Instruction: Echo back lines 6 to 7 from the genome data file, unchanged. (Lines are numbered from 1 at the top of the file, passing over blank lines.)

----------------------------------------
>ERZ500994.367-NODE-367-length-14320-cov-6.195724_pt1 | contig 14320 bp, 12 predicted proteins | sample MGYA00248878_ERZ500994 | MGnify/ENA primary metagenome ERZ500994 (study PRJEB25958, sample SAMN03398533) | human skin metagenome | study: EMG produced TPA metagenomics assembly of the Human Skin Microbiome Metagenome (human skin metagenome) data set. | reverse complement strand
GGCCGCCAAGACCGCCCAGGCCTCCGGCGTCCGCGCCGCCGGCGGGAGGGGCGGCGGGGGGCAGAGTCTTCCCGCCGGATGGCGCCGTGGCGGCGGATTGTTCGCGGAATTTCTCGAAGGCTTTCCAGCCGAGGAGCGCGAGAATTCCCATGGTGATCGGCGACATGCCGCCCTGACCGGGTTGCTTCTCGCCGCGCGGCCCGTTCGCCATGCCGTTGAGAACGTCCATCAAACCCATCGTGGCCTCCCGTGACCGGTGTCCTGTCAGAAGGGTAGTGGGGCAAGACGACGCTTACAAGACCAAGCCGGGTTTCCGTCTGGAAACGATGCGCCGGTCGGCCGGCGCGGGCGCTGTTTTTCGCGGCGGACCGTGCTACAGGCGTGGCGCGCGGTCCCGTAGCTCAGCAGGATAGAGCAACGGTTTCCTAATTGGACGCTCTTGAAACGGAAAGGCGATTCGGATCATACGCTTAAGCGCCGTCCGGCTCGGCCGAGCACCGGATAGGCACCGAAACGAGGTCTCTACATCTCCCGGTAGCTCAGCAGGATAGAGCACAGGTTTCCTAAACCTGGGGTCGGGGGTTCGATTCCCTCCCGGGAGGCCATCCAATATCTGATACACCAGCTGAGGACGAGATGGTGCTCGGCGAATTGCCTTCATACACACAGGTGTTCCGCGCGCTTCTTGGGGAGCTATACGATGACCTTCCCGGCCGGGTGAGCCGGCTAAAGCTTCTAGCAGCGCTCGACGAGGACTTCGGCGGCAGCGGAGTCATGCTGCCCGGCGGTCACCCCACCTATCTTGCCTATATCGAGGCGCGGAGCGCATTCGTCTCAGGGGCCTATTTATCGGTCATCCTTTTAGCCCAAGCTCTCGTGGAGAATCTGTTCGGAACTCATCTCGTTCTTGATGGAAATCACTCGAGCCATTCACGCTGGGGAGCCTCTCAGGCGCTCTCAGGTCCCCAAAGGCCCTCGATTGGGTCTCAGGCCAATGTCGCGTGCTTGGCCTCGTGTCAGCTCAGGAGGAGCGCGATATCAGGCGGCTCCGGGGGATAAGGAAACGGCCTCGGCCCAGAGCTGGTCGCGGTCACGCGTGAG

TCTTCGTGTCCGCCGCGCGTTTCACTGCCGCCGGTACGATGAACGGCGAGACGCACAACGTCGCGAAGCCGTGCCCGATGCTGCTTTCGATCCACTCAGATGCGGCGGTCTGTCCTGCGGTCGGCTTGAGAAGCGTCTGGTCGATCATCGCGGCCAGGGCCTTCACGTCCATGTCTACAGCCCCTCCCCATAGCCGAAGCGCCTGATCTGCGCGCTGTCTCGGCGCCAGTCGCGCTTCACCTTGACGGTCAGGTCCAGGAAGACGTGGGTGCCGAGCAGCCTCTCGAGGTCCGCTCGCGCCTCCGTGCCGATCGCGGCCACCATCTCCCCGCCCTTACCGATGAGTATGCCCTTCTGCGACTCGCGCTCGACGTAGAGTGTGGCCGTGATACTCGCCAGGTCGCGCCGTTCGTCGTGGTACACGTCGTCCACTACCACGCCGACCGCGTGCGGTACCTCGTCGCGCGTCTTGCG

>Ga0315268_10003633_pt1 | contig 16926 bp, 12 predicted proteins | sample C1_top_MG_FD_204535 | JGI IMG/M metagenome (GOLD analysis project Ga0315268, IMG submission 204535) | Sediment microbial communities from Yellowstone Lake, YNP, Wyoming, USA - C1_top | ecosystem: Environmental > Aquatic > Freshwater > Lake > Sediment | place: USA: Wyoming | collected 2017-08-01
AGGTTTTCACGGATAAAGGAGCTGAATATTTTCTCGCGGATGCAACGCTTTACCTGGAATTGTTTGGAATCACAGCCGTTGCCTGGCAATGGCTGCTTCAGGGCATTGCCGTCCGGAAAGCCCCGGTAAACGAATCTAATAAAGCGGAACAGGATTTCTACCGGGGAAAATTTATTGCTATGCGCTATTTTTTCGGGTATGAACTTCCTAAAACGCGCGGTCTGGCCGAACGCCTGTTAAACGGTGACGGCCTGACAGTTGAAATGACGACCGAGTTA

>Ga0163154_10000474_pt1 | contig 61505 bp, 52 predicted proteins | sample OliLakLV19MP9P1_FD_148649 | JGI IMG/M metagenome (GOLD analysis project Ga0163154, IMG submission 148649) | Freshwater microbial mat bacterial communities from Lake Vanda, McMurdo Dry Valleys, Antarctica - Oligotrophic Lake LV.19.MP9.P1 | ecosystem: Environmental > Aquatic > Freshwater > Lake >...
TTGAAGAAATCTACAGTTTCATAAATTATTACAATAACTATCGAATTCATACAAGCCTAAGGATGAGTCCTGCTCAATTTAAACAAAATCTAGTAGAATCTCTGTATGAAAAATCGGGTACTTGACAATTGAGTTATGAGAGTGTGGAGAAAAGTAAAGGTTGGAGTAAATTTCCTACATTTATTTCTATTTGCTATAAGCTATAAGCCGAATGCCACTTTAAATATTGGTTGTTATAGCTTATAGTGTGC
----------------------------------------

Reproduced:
>Ga0163154_10000474_pt1 | contig 61505 bp, 52 predicted proteins | sample OliLakLV19MP9P1_FD_148649 | JGI IMG/M metagenome (GOLD analysis project Ga0163154, IMG submission 148649) | Freshwater microbial mat bacterial communities from Lake Vanda, McMurdo Dry Valleys, Antarctica - Oligotrophic Lake LV.19.MP9.P1 | ecosystem: Environmental > Aquatic > Freshwater > Lake >...
TTGAAGAAATCTACAGTTTCATAAATTATTACAATAACTATCGAATTCATACAAGCCTAAGGATGAGTCCTGCTCAATTTAAACAAAATCTAGTAGAATCTCTGTATGAAAAATCGGGTACTTGACAATTGAGTTATGAGAGTGTGGAGAAAAGTAAAGGTTGGAGTAAATTTCCTACATTTATTTCTATTTGCTATAAGCTATAAGCCGAATGCCACTTTAAATATTGGTTGTTATAGCTTATAGTGTGC